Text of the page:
A lot of kids get pains and aches as they are growing and quite often they are easily classed growing pains when they may not be or they may be something really serious. Simply because a growing child has symptoms while growing does not mean that they are can be a ‘growing pain’.
The actual syndrome of growing pains typically occurs around the ages of 4 to 5, but could occur up to age of around 12. It usually occurs behind the knee and is generally relieved by gentle massage. The symptoms only happen during the night and do not occur in the daytime. If the discomfort happen during the day, then it's not really growing pains. The disorder is normally self-limiting and treatment is not necessarily needed. It can happens to as much as 15-30% of children, so is very common.
Whilst the problem of a typical growing pains is benign, there are many different sometimes serious but uncommon conditions for example infections and bone cancers that can have very similar signs and symptoms, so that is the reason why every case really need to be considered seriously and meticulously investigated. There are occasionally horror reports in the news media of kids who had pains overlooked as growing pains, and then have one of these uncommon problems with serious consequences.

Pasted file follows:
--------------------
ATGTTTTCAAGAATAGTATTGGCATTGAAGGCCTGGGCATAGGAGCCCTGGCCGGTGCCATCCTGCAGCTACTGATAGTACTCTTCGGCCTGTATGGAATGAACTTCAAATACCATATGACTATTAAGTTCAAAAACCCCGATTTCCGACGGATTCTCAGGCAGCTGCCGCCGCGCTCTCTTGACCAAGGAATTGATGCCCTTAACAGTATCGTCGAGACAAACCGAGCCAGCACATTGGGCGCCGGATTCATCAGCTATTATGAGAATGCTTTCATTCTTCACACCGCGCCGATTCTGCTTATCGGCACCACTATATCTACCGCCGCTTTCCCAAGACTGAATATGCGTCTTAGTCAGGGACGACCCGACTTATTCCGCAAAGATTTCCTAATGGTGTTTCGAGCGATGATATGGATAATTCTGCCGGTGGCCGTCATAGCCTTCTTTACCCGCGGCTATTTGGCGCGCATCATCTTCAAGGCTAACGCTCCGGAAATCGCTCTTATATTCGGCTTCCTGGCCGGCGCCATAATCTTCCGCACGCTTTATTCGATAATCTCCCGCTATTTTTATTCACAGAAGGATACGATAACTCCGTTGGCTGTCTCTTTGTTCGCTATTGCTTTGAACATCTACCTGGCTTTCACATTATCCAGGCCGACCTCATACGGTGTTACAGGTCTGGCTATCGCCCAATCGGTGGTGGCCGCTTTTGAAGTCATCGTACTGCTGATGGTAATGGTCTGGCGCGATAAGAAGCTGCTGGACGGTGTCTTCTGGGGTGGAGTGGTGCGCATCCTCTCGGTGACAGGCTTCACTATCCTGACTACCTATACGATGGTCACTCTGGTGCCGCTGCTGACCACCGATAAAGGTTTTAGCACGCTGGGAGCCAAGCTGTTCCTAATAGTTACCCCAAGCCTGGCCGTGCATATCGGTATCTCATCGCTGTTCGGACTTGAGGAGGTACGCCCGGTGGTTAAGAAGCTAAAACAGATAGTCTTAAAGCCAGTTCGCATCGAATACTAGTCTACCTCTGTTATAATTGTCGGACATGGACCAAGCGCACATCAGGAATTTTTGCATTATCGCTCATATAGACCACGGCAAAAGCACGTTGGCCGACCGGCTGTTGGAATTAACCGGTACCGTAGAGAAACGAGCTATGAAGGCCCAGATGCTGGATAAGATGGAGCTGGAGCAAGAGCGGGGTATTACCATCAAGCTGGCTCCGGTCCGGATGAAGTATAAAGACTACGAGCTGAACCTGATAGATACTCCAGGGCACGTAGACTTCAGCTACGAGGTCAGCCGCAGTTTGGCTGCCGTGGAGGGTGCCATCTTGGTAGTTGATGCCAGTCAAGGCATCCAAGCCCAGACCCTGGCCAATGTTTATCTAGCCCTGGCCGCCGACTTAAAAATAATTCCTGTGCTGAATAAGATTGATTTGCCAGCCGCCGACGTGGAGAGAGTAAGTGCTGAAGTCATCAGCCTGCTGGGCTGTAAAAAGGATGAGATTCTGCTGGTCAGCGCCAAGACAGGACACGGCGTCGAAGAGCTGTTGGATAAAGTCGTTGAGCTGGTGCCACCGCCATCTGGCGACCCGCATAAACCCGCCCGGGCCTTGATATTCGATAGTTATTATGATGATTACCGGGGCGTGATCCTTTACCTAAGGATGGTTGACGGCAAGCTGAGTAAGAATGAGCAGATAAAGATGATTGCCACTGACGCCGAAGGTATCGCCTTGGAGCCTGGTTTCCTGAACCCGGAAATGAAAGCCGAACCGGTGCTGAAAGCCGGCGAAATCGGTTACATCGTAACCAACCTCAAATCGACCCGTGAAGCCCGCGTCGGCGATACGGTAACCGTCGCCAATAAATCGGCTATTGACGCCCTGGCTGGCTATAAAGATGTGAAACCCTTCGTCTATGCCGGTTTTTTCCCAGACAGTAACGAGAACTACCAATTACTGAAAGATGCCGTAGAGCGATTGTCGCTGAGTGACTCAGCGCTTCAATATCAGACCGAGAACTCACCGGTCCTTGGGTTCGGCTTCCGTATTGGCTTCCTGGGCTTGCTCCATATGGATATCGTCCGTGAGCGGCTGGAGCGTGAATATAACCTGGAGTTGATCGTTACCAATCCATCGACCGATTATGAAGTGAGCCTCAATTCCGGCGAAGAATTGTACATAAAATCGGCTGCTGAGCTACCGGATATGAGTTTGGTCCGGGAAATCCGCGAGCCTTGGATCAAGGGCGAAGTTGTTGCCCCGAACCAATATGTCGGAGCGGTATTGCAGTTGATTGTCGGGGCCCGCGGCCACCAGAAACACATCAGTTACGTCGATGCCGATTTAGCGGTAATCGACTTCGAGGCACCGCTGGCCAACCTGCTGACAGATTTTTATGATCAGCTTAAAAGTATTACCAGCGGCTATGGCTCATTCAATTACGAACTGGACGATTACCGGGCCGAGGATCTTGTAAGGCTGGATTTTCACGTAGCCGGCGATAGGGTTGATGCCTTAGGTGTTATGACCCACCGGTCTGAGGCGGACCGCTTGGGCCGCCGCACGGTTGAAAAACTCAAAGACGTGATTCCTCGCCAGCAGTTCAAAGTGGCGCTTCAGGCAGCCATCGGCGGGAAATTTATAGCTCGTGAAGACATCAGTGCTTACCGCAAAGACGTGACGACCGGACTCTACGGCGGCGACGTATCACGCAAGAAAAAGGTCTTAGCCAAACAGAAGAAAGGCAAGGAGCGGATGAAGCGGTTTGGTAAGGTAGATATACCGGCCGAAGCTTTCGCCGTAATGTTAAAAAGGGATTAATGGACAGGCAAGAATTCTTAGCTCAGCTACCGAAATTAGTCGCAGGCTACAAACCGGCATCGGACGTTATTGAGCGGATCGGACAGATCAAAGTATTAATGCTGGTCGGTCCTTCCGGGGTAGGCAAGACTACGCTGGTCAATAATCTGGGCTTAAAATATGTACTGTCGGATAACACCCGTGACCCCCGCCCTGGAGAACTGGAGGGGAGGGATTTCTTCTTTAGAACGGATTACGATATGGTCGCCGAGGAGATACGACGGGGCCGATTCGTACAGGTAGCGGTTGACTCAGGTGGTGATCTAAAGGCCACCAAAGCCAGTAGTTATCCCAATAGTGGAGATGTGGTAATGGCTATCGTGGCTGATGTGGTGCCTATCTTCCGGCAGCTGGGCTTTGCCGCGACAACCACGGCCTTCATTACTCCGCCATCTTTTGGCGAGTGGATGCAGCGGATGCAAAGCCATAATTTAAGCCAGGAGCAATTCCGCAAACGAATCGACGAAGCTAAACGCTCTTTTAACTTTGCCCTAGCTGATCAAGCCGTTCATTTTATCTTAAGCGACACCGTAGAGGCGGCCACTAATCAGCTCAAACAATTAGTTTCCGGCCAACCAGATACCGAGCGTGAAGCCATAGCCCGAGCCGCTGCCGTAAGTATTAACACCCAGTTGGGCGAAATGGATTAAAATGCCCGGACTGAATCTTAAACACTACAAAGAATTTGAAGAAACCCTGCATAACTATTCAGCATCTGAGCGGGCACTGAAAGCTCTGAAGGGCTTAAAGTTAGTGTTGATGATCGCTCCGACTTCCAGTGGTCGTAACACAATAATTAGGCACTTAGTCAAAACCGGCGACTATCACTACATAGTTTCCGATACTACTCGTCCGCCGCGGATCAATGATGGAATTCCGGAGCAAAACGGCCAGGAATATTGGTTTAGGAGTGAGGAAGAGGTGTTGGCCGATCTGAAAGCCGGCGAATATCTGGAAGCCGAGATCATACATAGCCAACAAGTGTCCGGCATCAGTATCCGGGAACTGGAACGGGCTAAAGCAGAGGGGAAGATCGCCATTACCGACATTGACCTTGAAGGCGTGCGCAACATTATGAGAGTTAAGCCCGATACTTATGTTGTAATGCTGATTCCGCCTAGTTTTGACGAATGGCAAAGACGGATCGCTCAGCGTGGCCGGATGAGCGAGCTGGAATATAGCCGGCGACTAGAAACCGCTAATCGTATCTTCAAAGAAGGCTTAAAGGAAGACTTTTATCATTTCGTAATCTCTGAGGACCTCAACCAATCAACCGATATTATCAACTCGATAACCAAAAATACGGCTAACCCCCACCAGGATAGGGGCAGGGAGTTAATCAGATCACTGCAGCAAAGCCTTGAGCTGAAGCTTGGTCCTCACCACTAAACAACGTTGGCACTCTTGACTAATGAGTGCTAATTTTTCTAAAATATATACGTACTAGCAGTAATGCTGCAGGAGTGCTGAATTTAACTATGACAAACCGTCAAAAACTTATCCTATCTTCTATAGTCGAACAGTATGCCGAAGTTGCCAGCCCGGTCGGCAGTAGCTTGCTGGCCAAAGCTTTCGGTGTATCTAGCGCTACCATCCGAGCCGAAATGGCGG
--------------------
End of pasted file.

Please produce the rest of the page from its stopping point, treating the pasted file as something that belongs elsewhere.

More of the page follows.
When the symptoms are leading to distress and problems with sleeping then some treatment solutions are recommended. A lot of the treatment is directed at not neglecting the symptoms as just ‘growing pains’ and taking it seriously. The child and parents should understand the self-limiting character of the symptoms. Generally just rubbing the painful area and sending the child back to bed is useful. A hot pack could also be put on the region to persuade the child back to bed and sleep. Stretches of the calf muscles before going to sleep can sometimes help. NSAID’s or anti-inflammatory medicines could be used at bedtime if the pains are waking the kid from sleep.